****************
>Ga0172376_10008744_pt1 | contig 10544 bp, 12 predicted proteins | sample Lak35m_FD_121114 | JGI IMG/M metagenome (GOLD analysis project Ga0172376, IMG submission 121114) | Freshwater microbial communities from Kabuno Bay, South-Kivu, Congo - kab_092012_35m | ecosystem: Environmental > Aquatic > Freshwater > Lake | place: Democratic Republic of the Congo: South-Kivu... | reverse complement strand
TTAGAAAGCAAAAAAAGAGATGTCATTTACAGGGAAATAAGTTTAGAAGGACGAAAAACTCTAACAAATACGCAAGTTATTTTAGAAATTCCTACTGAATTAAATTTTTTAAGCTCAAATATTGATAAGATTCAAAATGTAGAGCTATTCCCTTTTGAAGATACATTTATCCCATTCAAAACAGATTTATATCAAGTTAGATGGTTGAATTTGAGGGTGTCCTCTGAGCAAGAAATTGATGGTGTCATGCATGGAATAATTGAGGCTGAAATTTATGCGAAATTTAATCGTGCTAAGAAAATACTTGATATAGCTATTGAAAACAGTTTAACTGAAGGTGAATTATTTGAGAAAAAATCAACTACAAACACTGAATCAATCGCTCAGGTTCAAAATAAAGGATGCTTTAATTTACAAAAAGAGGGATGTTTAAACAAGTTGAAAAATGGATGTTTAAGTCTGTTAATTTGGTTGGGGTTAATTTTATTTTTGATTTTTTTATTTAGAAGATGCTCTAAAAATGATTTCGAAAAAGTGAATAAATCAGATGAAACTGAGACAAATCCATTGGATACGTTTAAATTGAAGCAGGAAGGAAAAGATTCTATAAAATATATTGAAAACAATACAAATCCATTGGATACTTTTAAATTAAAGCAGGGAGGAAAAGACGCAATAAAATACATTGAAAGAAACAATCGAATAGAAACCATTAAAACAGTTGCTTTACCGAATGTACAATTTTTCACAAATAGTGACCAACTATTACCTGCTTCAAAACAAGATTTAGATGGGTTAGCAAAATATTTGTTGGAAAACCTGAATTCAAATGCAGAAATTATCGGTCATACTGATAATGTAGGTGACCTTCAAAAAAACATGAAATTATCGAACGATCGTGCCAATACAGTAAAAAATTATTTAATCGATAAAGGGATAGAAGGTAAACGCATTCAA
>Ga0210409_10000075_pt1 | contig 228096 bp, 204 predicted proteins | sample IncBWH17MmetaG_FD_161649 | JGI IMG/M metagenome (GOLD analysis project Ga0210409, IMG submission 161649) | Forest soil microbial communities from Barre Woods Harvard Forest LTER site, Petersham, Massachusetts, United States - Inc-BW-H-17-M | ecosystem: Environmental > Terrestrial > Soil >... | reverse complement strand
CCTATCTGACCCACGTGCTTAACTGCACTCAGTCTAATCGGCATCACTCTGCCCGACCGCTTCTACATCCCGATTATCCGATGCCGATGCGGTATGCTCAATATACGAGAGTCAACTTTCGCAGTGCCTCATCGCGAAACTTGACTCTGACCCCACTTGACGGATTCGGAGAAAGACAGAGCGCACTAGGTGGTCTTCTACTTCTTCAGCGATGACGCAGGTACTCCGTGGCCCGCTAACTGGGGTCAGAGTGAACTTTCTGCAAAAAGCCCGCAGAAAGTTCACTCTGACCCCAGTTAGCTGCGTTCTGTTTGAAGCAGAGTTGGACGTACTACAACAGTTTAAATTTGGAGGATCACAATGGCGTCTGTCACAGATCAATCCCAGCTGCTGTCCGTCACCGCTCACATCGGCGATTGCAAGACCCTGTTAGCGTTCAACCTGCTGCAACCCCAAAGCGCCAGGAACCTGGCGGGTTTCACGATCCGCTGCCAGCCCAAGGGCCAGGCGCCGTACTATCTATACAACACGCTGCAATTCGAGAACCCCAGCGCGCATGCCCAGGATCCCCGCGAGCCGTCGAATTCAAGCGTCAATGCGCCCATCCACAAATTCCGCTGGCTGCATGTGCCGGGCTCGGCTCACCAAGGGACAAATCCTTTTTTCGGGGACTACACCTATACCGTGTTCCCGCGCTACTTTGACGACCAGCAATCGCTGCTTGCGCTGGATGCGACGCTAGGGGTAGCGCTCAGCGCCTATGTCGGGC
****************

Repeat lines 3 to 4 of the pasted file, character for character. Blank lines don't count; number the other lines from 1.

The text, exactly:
>Ga0210409_10000075_pt1 | contig 228096 bp, 204 predicted proteins | sample IncBWH17MmetaG_FD_161649 | JGI IMG/M metagenome (GOLD analysis project Ga0210409, IMG submission 161649) | Forest soil microbial communities from Barre Woods Harvard Forest LTER site, Petersham, Massachusetts, United States - Inc-BW-H-17-M | ecosystem: Environmental > Terrestrial > Soil >... | reverse complement strand
CCTATCTGACCCACGTGCTTAACTGCACTCAGTCTAATCGGCATCACTCTGCCCGACCGCTTCTACATCCCGATTATCCGATGCCGATGCGGTATGCTCAATATACGAGAGTCAACTTTCGCAGTGCCTCATCGCGAAACTTGACTCTGACCCCACTTGACGGATTCGGAGAAAGACAGAGCGCACTAGGTGGTCTTCTACTTCTTCAGCGATGACGCAGGTACTCCGTGGCCCGCTAACTGGGGTCAGAGTGAACTTTCTGCAAAAAGCCCGCAGAAAGTTCACTCTGACCCCAGTTAGCTGCGTTCTGTTTGAAGCAGAGTTGGACGTACTACAACAGTTTAAATTTGGAGGATCACAATGGCGTCTGTCACAGATCAATCCCAGCTGCTGTCCGTCACCGCTCACATCGGCGATTGCAAGACCCTGTTAGCGTTCAACCTGCTGCAACCCCAAAGCGCCAGGAACCTGGCGGGTTTCACGATCCGCTGCCAGCCCAAGGGCCAGGCGCCGTACTATCTATACAACACGCTGCAATTCGAGAACCCCAGCGCGCATGCCCAGGATCCCCGCGAGCCGTCGAATTCAAGCGTCAATGCGCCCATCCACAAATTCCGCTGGCTGCATGTGCCGGGCTCGGCTCACCAAGGGACAAATCCTTTTTTCGGGGACTACACCTATACCGTGTTCCCGCGCTACTTTGACGACCAGCAATCGCTGCTTGCGCTGGATGCGACGCTAGGGGTAGCGCTCAGCGCCTATGTCGGGC